As viable grazing land turns to dust, Inyo County cattlemen have the option of federal disaster relief as well as funds to improve their herds access to water. Photo by Darcy Ellis
As the hope of a rainy February fades, information on grant and loan assistance for those in Inyo County financially impacted by the third year of drought is starting to drizzle in, even if the clouds fail to release any moisture.
Both the county and the Inyo/Mono Agriculture Commissionerâs Office are getting the information out as quickly as it becomes available.
This yearâs record-breaking lack of rain follows two consecutive low-rain, low-snowpack years, forcing ranchers, farmers and area residents to make some tough decisions.
One of the first indications of the droughtâs impact came last fall when the creeks and ditches feeding West Bishop neighborhoods ran dry or ran sporadically at best. Older, shallow wells dependent on recharge from those creeks ran equally dry. One possible program for these residents is the United States Department of Agricultureâs Rural Repair and Rehabilitation Loans and Grants program, earmarked for low-income homeowners. A press release issued by Inyo County outlines the parameters of the program.
The purpose of the federal grants and loans is to repair, improve or modernize dwellings or to remove health and safety hazards. Dry residential wells qualify on both levels. According to the release, homeowner-occupants must be unable to obtain affordable credit elsewhere and have an income below 50 percent of the area median income. Income eligibility information is available on the website that follows. The maximum income for a two-person household in the West Bishop area is $44,150.
Loans of up to $20,000 are available to eligible applicants at 1 percent interest for up to 20 years. In addition, for homeowners 62 older who cannot repay the above loan, grants up to $7,500 are available.
Applications and information can be obtained by calling the USDA customer service at (559) 734-8732 or emailing Jennifer.Torres@ca.usda.gov. For income and property eligibility, visit eligibility.sc.egov.usda.gov/eligibility/welcomeAction.do or the USDA website www.rurdev.usda.gov/HAD-RR_Loans_Grants.html.
For businesses impacted by the drought, Small Business Administration Economic Injury Disaster Loans are available with an application deadline of Sept. 15. The loans are designed to offset reduced revenues caused by the drought. Details on applying are available at diasterloan.sba.gov/ela. Registration with the Federal Emergency Management Agency is required for the loan application. FEMA can be reached at (800) 621-3362 or at DisasterAssistance.gov.
Inyo County farmers and ranchers can go to the California Department of Food and Agriculture site (www.cdfa.ca.gov/drought) as the best clearninghouse for information, according to Inyo Mono Ag Commissioner Nate Reade. âThe site breaks assistance down to the appropriate agency with the appropriate link.â
For area ranchers, assistance is available through the USDAâs Farm Service Agency in the form of cost-share help under the Emergency Conservation Program. ECP assistance is applicable where drought damage is so severe that water available for livestock has been reduced to the extent that the animals cannot survive without additional water. Those who qualify can receive 50 percent of the cost of installing temporary measures. Cost sharing for permanent measures is based on 75 percent of the total cost, up to $200,000 per âperson or legal entity,â according to information provided by the Nevada FSA. Measures can include installing pipelines or other facilities for livestock water or constructing and deepening wells for livestock water. The tri-counties, Inyo, Mono and Alpine, are serviced by the FSA office located in Yerington, Nev. and available by phone at (775) 463-2855.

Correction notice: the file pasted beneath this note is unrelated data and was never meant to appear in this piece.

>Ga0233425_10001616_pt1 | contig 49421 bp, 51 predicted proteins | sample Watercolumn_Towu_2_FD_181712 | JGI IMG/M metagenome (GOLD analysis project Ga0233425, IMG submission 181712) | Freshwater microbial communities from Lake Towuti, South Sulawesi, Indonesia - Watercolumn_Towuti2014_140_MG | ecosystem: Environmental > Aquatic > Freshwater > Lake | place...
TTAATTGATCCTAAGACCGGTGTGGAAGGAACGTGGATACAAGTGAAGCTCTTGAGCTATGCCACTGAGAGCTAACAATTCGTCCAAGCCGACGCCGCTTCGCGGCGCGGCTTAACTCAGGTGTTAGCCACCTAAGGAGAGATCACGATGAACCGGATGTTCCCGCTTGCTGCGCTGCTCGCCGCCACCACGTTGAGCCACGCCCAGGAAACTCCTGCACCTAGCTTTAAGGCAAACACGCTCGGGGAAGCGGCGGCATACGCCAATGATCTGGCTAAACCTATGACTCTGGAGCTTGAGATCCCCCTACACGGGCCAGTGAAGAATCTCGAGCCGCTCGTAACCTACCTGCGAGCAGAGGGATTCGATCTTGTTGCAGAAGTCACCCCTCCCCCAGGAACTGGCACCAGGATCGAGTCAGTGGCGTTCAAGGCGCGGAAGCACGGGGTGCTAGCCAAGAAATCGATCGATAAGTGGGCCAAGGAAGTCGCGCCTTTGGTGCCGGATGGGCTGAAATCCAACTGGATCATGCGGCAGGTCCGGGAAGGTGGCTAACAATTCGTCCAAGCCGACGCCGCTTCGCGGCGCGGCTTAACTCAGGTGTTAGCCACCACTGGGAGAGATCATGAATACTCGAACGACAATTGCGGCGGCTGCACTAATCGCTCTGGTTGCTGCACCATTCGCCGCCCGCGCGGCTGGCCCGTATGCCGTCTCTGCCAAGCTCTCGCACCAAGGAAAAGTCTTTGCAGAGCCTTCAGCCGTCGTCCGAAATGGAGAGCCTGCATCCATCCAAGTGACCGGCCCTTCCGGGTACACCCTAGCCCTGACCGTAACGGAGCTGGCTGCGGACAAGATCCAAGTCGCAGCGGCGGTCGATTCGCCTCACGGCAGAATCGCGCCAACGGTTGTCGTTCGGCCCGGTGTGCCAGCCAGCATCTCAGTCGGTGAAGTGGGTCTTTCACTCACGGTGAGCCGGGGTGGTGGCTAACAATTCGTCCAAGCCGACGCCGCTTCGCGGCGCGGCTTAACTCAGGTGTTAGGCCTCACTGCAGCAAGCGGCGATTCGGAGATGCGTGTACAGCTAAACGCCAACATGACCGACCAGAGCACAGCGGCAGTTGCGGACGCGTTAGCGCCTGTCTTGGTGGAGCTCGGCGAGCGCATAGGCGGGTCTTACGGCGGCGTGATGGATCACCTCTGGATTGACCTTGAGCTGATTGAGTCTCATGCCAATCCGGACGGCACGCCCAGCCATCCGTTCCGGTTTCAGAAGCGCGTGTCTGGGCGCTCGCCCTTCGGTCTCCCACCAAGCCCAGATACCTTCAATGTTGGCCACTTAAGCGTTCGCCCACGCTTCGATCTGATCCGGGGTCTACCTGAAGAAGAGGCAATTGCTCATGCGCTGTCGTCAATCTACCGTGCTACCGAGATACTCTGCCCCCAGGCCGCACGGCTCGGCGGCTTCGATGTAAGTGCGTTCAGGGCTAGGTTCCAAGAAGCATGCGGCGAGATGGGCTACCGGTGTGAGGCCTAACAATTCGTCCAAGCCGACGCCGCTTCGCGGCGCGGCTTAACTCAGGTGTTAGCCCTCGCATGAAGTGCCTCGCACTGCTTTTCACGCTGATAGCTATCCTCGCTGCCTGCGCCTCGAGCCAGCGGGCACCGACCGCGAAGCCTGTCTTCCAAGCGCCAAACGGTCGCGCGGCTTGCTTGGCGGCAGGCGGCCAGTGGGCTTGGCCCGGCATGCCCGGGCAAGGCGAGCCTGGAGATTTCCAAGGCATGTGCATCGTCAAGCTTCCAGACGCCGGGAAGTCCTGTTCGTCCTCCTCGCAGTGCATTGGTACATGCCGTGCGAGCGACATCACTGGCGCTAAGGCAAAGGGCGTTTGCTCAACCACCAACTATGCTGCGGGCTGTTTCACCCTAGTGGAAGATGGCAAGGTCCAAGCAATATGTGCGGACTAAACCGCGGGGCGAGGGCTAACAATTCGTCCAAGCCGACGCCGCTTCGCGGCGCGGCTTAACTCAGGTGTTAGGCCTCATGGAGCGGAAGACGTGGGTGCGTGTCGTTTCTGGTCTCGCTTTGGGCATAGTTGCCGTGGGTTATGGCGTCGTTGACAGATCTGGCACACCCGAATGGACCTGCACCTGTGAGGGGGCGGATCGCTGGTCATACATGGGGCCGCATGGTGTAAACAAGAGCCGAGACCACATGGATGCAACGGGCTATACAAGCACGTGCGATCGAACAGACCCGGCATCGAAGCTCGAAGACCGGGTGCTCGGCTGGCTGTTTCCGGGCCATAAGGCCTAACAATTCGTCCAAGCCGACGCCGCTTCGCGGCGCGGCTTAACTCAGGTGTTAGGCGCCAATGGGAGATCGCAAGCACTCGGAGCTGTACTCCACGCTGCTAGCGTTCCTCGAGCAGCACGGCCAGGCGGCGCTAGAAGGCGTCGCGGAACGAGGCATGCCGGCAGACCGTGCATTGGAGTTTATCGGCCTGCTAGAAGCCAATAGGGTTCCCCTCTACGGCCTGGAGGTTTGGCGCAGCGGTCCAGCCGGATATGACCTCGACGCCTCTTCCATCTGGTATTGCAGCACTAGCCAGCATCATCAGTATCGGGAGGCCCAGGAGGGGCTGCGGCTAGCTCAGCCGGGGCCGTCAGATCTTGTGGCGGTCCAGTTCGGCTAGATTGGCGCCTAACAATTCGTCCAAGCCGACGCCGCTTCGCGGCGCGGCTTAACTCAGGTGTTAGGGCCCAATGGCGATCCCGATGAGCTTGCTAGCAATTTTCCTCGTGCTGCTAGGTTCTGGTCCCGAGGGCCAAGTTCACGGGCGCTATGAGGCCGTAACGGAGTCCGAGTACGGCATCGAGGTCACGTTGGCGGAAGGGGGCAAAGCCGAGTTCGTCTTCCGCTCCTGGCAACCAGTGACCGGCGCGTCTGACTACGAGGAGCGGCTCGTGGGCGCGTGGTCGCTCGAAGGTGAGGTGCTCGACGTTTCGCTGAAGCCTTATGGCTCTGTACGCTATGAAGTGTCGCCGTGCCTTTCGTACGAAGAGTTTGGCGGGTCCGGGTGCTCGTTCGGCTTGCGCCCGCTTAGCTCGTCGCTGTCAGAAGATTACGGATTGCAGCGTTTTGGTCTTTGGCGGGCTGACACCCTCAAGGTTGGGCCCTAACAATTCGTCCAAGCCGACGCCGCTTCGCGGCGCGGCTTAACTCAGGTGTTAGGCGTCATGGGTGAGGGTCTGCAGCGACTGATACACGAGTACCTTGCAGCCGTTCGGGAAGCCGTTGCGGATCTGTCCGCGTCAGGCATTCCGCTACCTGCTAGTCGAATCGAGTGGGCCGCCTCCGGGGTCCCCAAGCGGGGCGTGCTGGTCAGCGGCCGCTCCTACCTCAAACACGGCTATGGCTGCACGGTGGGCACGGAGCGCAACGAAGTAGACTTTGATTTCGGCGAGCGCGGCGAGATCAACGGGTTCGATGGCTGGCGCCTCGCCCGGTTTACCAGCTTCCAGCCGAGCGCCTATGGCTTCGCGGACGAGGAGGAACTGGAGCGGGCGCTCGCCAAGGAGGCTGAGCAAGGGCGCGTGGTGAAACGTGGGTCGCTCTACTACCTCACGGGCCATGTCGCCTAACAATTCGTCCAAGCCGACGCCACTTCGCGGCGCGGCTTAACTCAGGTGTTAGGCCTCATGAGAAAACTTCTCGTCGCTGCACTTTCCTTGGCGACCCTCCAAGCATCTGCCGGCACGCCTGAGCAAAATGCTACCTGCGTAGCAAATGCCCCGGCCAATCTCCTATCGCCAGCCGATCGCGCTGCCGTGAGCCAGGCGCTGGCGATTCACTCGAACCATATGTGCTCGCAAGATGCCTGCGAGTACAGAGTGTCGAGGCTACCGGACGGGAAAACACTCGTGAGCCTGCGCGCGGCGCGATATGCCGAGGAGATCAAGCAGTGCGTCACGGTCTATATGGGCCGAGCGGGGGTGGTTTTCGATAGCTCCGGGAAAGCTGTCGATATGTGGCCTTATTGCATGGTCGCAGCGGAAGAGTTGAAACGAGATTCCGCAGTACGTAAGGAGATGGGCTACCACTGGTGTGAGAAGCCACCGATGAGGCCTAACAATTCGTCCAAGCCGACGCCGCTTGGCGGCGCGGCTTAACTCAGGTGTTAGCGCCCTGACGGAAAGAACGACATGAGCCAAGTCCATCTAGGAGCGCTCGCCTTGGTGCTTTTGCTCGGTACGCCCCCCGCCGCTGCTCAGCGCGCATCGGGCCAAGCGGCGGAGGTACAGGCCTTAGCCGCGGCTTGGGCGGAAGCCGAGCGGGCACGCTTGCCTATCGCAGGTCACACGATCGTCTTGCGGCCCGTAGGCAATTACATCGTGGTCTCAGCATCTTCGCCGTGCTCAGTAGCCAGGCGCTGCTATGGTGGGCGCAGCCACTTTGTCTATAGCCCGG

Requests will be accepted through April 25. Nothing can be done until a request has been filed and an onsite inspection made.
The federal Natural Resources Conservation Service will provide assistance under its Environmental Quality Incentives Program. EQIP funds projects defined as irrigation efficiency, cover crops, rehabilitation of existing spring developments and the protection of grazing lands. The deadline for applications is March 3.
Other approaching application deadlines are Friday, Feb. 28 for crop insurance programs offered by the USDAâs Risk Management Agency and March 1 for non-insured crop insurance through the Farm Service Agency.
In addition to these programs, the 2014 federal Farm Bill includes $100 million in assistance for California ranchers that covers losses for 2014 with an additional $50 million available to cover losses in the first two years, 2012-13, of the stateâs drought. President Barack Obama has put this assistance on the fast track with sign-ups starting in April. An additional $5 million has been allocated for California farmers and ranchers to conserve scarce water resources, reduce wind erosion on drought-impacted fields and improve livestock access to water.
Information released by the USDA urges farmers and ranchers to record information on the impact of the three-year drought.
Emergency measures taken by the state focus on conservation, improving water supplies and food and housing assistance to farm workers.
The CDFA is also working with the USDA on a series of information sessions state-wide to help farmers and ranchers navigate the assistance programs. The next session is scheduled for 6-8 p.m. Tuesday, Feb. 25 at the Ventura County Ag Commissionerâs Office in Camarillo (555 Airport Way, Suite E) followed by a meeting at the San Diego County Farm Bureau (1670 E. Valley Pkwy., Escondido) on Wednesday, Feb. 26 from 6-8 p.m.